A potentially landmark decision from a California court earlier this week has garnered significant praise after a judge ruled against the state’s teacher tenure laws, stating that they violate a child’s right to education as guaranteed by the state’s constitution.
The contentious California laws granted teachers tenure eligibility after only 18 months on the job and tied layoffs to seniority rather than merit — a system called “Last In, First Out” or LIFO. Most states have tenure reviews for teachers after two to three years.
The suit’s plaintiffs — a group of nine students funded by a prominent Silicon Valley businessman — argued that California’s tenure laws deprive all students of an equal education.
More specifically, The New York Times reports, Los Angeles Superior Court Judge Rolf M. Treu determined that “the least effective teachers are disproportionately assigned to schools filled with low-income and minority students.” According to The Times:
[Treu] agreed with the plaintiffs’ argument that California’s current laws make it impossible to remove the system’s numerous low-performing and incompetent teachers, because the tenure system assures them a job essentially for life; that seniority rules requiring the newest teachers to be laid off first were harmful; and that granting tenure to teachers after only two years on the job was farcical, offering far too little time for a fair assessment of the teacher’s skills.
The ruling has found support outside of California, perhaps most notably in US Secretary of Education Arne Duncan, who praised the decision in a statement:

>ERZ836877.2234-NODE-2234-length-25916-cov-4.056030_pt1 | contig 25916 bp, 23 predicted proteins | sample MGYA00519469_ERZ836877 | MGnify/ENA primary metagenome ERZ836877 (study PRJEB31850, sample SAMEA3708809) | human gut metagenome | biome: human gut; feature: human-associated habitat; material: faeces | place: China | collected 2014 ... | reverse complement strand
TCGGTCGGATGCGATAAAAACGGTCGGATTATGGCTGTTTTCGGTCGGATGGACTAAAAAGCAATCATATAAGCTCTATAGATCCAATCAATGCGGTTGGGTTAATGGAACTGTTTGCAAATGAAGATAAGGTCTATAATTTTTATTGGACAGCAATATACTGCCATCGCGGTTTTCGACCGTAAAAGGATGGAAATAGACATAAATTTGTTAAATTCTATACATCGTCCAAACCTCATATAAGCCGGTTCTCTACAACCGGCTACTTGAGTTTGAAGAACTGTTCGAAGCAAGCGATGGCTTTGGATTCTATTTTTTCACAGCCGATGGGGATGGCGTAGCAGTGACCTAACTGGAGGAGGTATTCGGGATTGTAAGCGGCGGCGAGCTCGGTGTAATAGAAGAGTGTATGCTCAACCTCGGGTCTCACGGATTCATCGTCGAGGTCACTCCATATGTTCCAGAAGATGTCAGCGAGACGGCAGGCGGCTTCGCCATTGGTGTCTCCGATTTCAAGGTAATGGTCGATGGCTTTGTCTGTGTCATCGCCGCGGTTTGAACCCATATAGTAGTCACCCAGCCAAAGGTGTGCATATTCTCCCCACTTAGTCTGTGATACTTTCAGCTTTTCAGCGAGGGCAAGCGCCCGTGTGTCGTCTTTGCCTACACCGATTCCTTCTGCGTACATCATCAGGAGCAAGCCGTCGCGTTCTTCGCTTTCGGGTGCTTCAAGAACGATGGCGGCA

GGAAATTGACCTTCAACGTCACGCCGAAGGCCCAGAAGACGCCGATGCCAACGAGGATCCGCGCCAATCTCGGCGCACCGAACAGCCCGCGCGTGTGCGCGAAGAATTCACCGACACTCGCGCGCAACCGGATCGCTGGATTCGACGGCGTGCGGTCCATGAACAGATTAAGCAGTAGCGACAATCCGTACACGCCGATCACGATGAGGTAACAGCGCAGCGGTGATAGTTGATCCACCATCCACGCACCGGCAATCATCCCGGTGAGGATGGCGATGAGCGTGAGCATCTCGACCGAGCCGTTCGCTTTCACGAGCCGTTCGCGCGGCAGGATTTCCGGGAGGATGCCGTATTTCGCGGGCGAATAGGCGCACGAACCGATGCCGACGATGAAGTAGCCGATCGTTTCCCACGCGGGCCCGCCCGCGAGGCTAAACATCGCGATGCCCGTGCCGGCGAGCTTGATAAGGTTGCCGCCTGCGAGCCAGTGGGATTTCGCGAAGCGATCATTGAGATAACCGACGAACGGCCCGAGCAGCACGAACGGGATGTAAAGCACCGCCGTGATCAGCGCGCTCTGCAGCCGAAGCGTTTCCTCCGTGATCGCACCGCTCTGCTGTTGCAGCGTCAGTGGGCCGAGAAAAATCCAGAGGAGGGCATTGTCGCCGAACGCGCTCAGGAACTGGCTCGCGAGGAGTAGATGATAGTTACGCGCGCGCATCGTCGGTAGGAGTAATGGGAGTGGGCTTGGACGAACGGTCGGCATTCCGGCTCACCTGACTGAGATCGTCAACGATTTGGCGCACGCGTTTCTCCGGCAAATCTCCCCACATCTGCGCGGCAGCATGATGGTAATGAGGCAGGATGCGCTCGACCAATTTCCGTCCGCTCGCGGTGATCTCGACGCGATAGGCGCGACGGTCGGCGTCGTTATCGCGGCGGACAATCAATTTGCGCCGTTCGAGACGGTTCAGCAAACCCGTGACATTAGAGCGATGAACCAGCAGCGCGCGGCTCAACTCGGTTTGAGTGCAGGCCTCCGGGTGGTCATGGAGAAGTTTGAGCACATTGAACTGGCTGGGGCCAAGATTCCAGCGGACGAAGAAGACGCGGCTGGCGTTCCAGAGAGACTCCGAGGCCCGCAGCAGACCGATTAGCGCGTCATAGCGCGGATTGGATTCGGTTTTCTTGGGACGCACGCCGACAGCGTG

For students in California and every other state, equal opportunities for learning must include the equal opportunity to be taught by a great teacher. The students who brought this lawsuit are, unfortunately, just nine out of millions of young people in America who are disadvantaged by laws, practices and systems that fail to identify and support our best teachers and match them with our neediest students. Today’s court decision is a mandate to fix these problems. Together, we must work to increase public confidence in public education.
The New York Times editorial board also showed strong support for the decision in an editorial titled “A New Battle for Equal Education,” writing that the decision “underscores a shameful problem that has cast a long shadow over the lives of children, not just in California but in the rest of the country as well.”
The Times cites several examples of the persuasive uses of data and studies in the lawsuit, such as the “stupidity of a state law that makes teachers eligible for tenure after 18 months even though evidence shows that such a decision reasonably takes between three and five years.”
“The case was built on the simple and undeniable premise that every child deserves equal access to a quality education — regardless of his or her race, Zip code or family circumstances. Since a great teacher is the most powerful factor inside a classroom in determining educational quality, equal access has got to mean access to great teachers,” Rhee writes.
However, many believe that this ruling is an attack on teachers’ rights. Prominent education historian Diane Ravitch criticised the California court’s decision, writing in The New York Times, “Tenure protects academic freedom. In the absence of tenure, teachers may be fired for any reason. Teachers may be fired if the principal doesn’t like them or if they are experienced and become too expensive. Teachers may be fired for being outspoken.”
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